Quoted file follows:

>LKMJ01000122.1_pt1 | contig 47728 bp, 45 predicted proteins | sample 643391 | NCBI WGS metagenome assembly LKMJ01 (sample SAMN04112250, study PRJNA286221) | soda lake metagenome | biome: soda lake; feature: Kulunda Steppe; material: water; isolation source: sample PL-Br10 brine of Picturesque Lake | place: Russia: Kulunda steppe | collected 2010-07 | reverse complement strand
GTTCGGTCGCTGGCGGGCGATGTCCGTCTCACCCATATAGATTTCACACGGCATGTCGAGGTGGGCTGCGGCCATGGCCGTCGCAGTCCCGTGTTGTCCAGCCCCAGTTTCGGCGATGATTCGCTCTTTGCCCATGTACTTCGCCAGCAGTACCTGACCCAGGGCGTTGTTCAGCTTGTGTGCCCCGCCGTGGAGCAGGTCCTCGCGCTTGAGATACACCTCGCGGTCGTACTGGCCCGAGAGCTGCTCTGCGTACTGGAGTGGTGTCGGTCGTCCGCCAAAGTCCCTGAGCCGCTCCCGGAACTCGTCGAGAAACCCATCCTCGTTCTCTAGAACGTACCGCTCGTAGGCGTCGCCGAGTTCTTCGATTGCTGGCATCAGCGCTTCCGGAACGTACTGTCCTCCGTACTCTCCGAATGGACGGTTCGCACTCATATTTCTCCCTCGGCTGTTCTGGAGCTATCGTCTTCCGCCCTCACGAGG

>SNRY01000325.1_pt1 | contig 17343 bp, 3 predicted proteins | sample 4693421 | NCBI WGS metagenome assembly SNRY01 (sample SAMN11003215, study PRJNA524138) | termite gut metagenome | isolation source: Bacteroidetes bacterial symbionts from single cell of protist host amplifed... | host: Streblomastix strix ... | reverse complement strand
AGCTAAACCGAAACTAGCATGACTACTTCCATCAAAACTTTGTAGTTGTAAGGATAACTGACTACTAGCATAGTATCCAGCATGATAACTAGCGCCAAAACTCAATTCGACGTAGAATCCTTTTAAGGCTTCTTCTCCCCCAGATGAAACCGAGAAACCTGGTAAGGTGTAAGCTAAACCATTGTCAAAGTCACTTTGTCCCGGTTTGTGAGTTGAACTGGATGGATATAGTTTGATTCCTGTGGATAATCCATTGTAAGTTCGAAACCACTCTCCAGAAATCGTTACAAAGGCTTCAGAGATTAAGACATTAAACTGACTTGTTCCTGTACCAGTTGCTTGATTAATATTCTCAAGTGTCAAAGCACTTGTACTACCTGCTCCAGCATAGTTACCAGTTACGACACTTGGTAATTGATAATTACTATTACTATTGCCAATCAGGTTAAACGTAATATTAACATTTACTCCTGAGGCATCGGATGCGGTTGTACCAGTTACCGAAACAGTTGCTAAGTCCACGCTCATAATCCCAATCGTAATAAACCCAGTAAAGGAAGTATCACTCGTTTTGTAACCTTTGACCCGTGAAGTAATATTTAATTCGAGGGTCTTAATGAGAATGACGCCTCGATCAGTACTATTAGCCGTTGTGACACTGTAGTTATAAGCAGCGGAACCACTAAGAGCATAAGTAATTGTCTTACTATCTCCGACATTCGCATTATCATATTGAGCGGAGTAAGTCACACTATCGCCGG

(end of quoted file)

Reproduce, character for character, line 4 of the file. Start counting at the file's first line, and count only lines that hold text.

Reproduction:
AGCTAAACCGAAACTAGCATGACTACTTCCATCAAAACTTTGTAGTTGTAAGGATAACTGACTACTAGCATAGTATCCAGCATGATAACTAGCGCCAAAACTCAATTCGACGTAGAATCCTTTTAAGGCTTCTTCTCCCCCAGATGAAACCGAGAAACCTGGTAAGGTGTAAGCTAAACCATTGTCAAAGTCACTTTGTCCCGGTTTGTGAGTTGAACTGGATGGATATAGTTTGATTCCTGTGGATAATCCATTGTAAGTTCGAAACCACTCTCCAGAAATCGTTACAAAGGCTTCAGAGATTAAGACATTAAACTGACTTGTTCCTGTACCAGTTGCTTGATTAATATTCTCAAGTGTCAAAGCACTTGTACTACCTGCTCCAGCATAGTTACCAGTTACGACACTTGGTAATTGATAATTACTATTACTATTGCCAATCAGGTTAAACGTAATATTAACATTTACTCCTGAGGCATCGGATGCGGTTGTACCAGTTACCGAAACAGTTGCTAAGTCCACGCTCATAATCCCAATCGTAATAAACCCAGTAAAGGAAGTATCACTCGTTTTGTAACCTTTGACCCGTGAAGTAATATTTAATTCGAGGGTCTTAATGAGAATGACGCCTCGATCAGTACTATTAGCCGTTGTGACACTGTAGTTATAAGCAGCGGAACCACTAAGAGCATAAGTAATTGTCTTACTATCTCCGACATTCGCATTATCATATTGAGCGGAGTAAGTCACACTATCGCCGG